I'm convinced that carrying a coupon organizer in a grocery store is no different than holding a neon sign that reads, "I'm one of those people, and I'm here to ruin your shopping experience."

At least that's how some people see it. While you can't control what your fellow shoppers think about couponing, stockpiling, or having a coupon organizer, you can use these five tips to show that krazy couponers are considerate men and women who love a good deal and work hard to save money.

1. Stocking up = GOOD

Shelf clearing and hoarding = BAD

What did your mama teach you about sharing? Don't be "that guy." Build your stockpile slowly with a few items each week. If you need a large quantity, place a special order to guarantee you get the number of products you want, while still leaving some stock on the shelves. Remember, others want to cash in on the coupons and deals too, so leave some booklets, blinkies, peelies, and tear pad coupons for other people.

2. Know store policies

Information is power! Every store is different, so you should always bookmark the store’s coupon policy on your mobile Web browser, screenshot the policy in case you lose signal on your smartphone at checkout, or print a copy out. Make sure to familiarize yourself with it and be prepared to reference the printout or digital copy at any time when shopping. You can find your store’s coupon policy here.

3. Be organized

No one likes a sloppy couponer. Sort out which coupons you’ll be using before you get to the checkout lane. Then:

  • Be Kind to the cashier—Ask the cashier if they prefer the coupons as you go, or at the end of the transaction. If they want them at the end, don’t just hand over your stack all at once. Instead, divide them up into small groupings and tell the cashier what they’re for. (ex: “Two for the brown rice, one for the soup mix, and three for the canned peaches.”) This ensures your coupons get scanned, and it saves the cashier some counting and sorting. Trust me, anything you can do to make a cashier's job easier is worth your while.
  • Pick Another Checkout Lane, Honey!When you have a full cart and a lot of coupons, let others behind you know you’ll be slow. Nicely apologize and suggest they may want to try another lane.
  • Take turns—If you have several transactions, only put one on the conveyor belt at a time. If someone gets behind you, let them go next and then start another transaction when they're finished.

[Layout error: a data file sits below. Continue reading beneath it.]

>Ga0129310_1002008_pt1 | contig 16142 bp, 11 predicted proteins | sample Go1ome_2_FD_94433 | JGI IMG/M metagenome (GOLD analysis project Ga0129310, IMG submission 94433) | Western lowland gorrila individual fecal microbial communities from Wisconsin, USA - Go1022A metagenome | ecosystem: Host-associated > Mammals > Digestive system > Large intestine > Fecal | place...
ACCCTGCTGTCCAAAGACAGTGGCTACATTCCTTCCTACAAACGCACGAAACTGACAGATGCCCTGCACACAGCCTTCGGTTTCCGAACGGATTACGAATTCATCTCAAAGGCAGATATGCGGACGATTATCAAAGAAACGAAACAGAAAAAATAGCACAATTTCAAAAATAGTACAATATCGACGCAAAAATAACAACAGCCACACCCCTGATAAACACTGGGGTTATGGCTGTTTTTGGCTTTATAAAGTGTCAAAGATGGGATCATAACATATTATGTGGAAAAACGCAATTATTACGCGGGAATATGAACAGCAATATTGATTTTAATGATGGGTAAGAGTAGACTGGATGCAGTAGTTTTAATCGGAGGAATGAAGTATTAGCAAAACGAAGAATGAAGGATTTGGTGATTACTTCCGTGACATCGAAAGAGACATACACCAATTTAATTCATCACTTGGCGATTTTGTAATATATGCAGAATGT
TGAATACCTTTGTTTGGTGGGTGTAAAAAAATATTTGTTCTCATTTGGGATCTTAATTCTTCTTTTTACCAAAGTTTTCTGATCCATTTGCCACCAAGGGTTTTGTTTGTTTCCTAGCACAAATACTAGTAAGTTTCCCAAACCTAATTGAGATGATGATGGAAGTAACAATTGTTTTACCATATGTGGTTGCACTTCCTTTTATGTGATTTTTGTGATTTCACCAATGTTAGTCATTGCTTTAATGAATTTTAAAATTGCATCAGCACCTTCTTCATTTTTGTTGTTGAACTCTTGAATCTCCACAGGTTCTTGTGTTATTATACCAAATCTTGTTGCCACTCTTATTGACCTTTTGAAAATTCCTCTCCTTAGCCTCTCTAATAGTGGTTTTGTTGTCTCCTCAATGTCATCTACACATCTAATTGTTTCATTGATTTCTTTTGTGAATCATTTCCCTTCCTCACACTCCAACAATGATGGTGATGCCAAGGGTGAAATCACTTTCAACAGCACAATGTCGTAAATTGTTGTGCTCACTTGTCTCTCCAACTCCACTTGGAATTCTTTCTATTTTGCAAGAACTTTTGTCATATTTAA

Related: What to Say to the Person Standing Behind You in Line

4. Play fair

Don't use photocopied or expired coupons, and only use coupons on their intended products. (I'm talking to you, Mr. "I Swear I Thought That's What it Was For.") Krazy couponers are trustworthy (not to mention loyal, helpful, friendly, and all that) and they get great deals by following the rules.

If you come across a store employee who is skeptical about you getting things for cheap or free, reassure them that the manufacturer reimburses the store for every cent of the coupon's value (plus a handling fee) when they are used correctly.

5. Be kind and smile

Have you ever heard of anyone with a million dollar scowl? Of course not! Flash your pearly whites, strike up a conversation when appropriate, and don't forget to say thank you. Always treat cashiers, store employees, and your fellow shoppers with courtesy.

Keeping your cool under pressure is key. If you run into a problem with your cashier or a manager, kindly refer them the store's policy—which you printed out and brought with you, of course. Never lose your temper or make demands. If things don’t work out, simply walk away and contact corporate to discuss a concern, or report a store that isn't following a policy. However, wait until you’re calm and collected to make the call.

If another shopper says something demeaning, let them know you are just a normal mom, college student, dad, etc. trying to save money for your family/education. Ignorance is the great divide, so explain things like special ordering, being informed, donating, and building your stockpile slowly.